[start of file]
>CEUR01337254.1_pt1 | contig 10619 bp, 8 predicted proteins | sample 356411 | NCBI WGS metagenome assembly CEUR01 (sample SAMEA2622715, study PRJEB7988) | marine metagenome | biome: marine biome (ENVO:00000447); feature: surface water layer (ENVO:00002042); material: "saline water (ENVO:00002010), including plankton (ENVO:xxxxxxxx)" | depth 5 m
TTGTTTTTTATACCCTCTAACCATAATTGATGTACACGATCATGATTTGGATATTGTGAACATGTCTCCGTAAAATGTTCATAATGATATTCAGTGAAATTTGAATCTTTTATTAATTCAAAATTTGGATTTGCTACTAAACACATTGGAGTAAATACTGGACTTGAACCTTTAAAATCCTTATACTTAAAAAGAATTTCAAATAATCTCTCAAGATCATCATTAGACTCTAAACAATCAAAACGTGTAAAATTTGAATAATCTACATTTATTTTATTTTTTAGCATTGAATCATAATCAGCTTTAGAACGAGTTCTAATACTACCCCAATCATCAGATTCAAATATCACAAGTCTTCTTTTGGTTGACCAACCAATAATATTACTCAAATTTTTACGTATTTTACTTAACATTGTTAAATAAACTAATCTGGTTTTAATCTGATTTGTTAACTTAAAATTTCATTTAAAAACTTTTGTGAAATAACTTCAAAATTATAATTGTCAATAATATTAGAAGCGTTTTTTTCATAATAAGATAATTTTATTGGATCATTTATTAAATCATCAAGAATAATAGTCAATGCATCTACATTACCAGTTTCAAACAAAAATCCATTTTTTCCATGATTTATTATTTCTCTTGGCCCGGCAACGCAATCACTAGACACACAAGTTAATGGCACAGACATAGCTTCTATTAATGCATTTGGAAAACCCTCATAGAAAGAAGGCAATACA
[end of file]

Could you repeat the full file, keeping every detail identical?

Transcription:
>CEUR01337254.1_pt1 | contig 10619 bp, 8 predicted proteins | sample 356411 | NCBI WGS metagenome assembly CEUR01 (sample SAMEA2622715, study PRJEB7988) | marine metagenome | biome: marine biome (ENVO:00000447); feature: surface water layer (ENVO:00002042); material: "saline water (ENVO:00002010), including plankton (ENVO:xxxxxxxx)" | depth 5 m
TTGTTTTTTATACCCTCTAACCATAATTGATGTACACGATCATGATTTGGATATTGTGAACATGTCTCCGTAAAATGTTCATAATGATATTCAGTGAAATTTGAATCTTTTATTAATTCAAAATTTGGATTTGCTACTAAACACATTGGAGTAAATACTGGACTTGAACCTTTAAAATCCTTATACTTAAAAAGAATTTCAAATAATCTCTCAAGATCATCATTAGACTCTAAACAATCAAAACGTGTAAAATTTGAATAATCTACATTTATTTTATTTTTTAGCATTGAATCATAATCAGCTTTAGAACGAGTTCTAATACTACCCCAATCATCAGATTCAAATATCACAAGTCTTCTTTTGGTTGACCAACCAATAATATTACTCAAATTTTTACGTATTTTACTTAACATTGTTAAATAAACTAATCTGGTTTTAATCTGATTTGTTAACTTAAAATTTCATTTAAAAACTTTTGTGAAATAACTTCAAAATTATAATTGTCAATAATATTAGAAGCGTTTTTTTCATAATAAGATAATTTTATTGGATCATTTATTAAATCATCAAGAATAATAGTCAATGCATCTACATTACCAGTTTCAAACAAAAATCCATTTTTTCCATGATTTATTATTTCTCTTGGCCCGGCAACGCAATCACTAGACACACAAGTTAATGGCACAGACATAGCTTCTATTAATGCATTTGGAAAACCCTCATAGAAAGAAGGCAATACA